What are the different types of yoga – and which one is right for you?
Yoga is an ancient collection of physical and spiritual exercises that work to improve the body and the mind.
Originating in India, yoga has now become a staple of Western fitness – with boutique studios popping up all over the country.
You only have to take a quick look at the number of Lululemon-clad women walking to their local gym on a Sunday morning to know just how popular it has become.
But how many of us actually understand the kind of yoga that we’re practicing? If you’re a beginner, the sheer list of different yoga options can be completely overwhelming.
We asked MoreYoga instructor and studio coordinator Becky Crepsley-Fox for an explainer on the different types of yoga – to help you find the perfect class to suit your needs.
This class is brilliant for beginners.
Hatha is a general category for most yoga styles and includes the practice of asanas (yoga postures) and pranayama (breathing exercises).
It is slow-paced, allowing you to spend the perfect amount of time in each posture to learn the correct techniques.
This is a wonderful ‘all levels’ class.
Linking the breath to movement is the key, designed to build heat, endurance, flexibility and strength.
Using sun salutations (also known as surya namaskar) as a template to heat the body and focus the mind.
This is a more advanced variation of a vinyasa flow class.
A fast-paced class with an emphasis on strengthening work, inversions are sometimes practiced too.
Also known as the eight-limbs form of yoga, this is a dynamic practice formed out of a traditional series of postures.
It is structured to start with sun salutations followed by standing sequence, seated sequence and then closing.
Rocket has its roots in ashtanga. This dynamic practice was created to get you there faster.
By adding inversions and arm balances, a more intense standing sequence plus lots of extra strengthening poses.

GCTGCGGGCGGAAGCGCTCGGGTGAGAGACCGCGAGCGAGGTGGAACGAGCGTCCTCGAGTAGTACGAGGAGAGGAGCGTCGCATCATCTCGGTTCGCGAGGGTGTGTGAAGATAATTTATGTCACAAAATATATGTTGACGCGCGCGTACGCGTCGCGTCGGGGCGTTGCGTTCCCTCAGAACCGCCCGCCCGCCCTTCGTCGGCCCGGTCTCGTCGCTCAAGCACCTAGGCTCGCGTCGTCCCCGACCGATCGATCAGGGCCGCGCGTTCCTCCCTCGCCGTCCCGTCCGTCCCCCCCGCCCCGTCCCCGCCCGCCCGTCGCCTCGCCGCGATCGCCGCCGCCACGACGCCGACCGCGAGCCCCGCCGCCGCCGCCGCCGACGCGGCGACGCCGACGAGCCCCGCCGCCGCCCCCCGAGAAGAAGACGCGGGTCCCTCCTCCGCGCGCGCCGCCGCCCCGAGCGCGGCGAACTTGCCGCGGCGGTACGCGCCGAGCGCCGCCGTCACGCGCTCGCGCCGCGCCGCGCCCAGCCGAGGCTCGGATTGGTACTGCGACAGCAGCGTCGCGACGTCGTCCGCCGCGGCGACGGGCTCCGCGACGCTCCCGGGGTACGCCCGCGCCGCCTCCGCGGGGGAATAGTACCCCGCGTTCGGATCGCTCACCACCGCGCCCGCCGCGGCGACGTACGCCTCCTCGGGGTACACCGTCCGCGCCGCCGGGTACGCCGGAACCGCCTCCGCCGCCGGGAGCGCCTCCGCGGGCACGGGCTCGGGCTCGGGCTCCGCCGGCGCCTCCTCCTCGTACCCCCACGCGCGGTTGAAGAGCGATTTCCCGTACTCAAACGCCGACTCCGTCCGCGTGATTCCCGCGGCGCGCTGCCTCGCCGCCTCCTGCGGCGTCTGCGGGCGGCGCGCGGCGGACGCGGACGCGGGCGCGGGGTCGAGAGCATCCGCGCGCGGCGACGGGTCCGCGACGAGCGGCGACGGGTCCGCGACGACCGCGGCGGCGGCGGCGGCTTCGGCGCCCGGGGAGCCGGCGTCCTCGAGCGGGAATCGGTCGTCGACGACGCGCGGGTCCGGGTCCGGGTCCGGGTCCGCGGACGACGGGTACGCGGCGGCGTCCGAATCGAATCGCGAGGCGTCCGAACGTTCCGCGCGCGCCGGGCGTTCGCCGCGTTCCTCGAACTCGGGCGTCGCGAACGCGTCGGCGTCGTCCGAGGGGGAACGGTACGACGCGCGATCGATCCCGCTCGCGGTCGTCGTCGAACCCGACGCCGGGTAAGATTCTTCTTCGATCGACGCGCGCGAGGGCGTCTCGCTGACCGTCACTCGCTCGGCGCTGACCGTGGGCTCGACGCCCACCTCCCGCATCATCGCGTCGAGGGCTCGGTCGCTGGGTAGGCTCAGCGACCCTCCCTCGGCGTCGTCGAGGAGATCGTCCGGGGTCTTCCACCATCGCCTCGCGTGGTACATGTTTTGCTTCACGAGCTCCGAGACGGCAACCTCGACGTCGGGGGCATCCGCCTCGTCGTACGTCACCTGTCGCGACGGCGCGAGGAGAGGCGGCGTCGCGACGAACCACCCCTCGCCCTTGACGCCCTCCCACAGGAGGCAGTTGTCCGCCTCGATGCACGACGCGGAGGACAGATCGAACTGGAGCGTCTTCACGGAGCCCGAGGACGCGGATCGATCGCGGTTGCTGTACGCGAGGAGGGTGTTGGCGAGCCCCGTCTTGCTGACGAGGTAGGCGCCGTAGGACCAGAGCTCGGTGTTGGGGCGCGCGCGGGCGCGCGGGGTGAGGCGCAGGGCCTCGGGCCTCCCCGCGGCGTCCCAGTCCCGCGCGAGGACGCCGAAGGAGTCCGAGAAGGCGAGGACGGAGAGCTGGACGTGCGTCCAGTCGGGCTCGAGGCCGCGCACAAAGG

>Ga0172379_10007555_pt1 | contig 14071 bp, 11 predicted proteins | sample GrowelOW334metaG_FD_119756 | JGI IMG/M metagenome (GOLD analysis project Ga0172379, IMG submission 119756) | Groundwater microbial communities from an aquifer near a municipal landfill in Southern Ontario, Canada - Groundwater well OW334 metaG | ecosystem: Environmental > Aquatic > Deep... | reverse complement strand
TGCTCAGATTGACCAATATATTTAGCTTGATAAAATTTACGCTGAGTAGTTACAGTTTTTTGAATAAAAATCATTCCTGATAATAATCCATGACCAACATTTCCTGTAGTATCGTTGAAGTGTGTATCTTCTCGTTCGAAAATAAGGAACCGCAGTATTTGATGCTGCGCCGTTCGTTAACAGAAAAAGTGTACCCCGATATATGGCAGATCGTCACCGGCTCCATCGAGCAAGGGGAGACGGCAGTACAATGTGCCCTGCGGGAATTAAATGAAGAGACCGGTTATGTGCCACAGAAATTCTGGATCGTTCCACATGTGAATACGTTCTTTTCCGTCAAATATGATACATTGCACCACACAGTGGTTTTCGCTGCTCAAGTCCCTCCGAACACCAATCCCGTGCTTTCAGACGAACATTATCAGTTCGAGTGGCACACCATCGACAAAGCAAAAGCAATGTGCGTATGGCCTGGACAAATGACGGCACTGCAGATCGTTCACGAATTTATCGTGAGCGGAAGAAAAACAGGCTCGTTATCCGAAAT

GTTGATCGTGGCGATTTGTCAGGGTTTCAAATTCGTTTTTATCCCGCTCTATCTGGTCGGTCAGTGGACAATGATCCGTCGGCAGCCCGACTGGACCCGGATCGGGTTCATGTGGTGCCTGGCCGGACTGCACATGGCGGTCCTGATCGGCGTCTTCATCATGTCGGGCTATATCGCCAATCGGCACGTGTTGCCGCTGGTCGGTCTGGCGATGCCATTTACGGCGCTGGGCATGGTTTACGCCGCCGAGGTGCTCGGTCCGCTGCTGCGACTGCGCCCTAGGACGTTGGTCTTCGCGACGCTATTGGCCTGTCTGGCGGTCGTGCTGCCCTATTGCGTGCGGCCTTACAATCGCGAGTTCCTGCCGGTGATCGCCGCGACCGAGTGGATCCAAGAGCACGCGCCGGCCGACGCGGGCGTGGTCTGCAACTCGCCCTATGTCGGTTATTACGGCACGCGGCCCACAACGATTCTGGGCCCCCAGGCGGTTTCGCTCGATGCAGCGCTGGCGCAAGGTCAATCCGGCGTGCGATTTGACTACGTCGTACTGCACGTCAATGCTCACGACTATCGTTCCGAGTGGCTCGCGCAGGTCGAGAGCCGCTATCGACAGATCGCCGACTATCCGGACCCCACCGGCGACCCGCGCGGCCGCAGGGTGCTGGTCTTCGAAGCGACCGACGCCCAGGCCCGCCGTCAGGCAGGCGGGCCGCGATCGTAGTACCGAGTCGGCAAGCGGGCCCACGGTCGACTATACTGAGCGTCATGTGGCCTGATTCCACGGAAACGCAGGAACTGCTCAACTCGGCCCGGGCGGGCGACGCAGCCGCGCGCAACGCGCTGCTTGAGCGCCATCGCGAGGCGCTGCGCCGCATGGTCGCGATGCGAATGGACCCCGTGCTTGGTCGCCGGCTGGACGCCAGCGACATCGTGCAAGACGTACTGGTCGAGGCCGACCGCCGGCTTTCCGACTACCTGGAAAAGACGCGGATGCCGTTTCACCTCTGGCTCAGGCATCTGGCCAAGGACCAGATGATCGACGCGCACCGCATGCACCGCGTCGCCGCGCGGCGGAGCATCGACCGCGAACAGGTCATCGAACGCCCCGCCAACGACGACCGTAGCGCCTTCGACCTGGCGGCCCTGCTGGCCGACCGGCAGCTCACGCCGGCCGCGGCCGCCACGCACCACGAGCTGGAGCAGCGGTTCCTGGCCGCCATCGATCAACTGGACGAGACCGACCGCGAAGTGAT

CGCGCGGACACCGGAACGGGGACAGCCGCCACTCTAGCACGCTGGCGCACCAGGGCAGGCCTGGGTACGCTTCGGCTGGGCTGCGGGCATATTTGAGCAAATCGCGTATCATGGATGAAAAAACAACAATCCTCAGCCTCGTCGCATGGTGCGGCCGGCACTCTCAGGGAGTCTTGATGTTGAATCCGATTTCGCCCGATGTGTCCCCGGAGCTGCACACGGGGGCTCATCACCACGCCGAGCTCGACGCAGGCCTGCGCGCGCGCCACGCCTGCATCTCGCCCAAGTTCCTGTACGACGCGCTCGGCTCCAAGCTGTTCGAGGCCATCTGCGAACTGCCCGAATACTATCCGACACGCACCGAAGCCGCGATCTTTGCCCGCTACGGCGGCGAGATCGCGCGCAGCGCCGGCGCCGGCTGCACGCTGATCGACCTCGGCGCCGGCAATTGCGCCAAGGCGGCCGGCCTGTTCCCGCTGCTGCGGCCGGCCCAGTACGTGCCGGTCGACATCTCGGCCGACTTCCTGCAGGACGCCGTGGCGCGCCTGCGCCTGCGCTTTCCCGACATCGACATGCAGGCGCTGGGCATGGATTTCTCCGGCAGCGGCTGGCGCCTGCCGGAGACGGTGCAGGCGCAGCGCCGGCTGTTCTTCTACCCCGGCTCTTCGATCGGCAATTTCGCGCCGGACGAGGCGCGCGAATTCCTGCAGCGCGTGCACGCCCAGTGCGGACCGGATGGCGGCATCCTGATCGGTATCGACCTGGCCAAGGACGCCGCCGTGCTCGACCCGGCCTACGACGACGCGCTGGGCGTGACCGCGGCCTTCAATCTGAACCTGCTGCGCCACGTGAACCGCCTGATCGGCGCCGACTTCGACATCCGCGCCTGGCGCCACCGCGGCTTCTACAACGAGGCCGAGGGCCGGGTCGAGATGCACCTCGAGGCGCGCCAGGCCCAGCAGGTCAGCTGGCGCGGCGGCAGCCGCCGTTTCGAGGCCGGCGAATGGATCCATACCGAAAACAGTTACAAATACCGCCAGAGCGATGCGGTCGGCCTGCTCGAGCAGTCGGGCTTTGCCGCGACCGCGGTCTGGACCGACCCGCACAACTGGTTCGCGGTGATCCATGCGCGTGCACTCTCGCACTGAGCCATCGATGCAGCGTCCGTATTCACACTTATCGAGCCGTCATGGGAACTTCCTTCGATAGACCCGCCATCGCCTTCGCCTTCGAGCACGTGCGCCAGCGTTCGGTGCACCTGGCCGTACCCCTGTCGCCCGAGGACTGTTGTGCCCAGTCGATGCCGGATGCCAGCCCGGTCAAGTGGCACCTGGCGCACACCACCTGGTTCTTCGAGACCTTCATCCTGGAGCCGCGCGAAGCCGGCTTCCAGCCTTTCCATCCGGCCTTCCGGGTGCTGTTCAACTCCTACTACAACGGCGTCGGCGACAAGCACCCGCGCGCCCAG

How to practice yoga at home safely
Always warm up. Every yoga class starts with breathing, stretching and smaller postures that articulate the spine, create space in the body and stretch the fascia to prepare you for your practice.
Start small. There is no point jumping into inversions or some of the more ‘Instagram-able’ poses. Especially if you don’t have trained eyes keeping you safe.
Nail the basics. Some of the simplest postures are the most difficult to do, and the easiest to do incorrectly. It’s important to get the essentials correct before progressing to a more challenging practice.
Anna Clifford, yoga instructor
This class incorporates meditation, chanting and sometimes philosophy alongside a fiery yoga practice. Expect hands-on adjustments and a creative flow.
Based on the teaching of Sri Dharma Mittra, a beloved and renowned yogi master, this is a devotional graceful practice. It is a strong practice but at a slower pace than the power classes.
Expect lots of backbends, twists and inversions with a variety of options to choose from. Finishing with a blissful relaxation and pranayama.
This practice is a moving meditation that empowers the whole body on a physical, spiritual and mental level.
If you love the restorative vibe but you need a bit more of a challenge, Yin is for you.
This class is formed of mainly seated or lying down postures. Holding the postures between two-seven minutes (or even longer). This is to get that deep stretch in key areas such as the hips and shoulders.
Using props to support you as you relax into the stretches. A must for those seeking to balance their practice with rocket or ashtanga.
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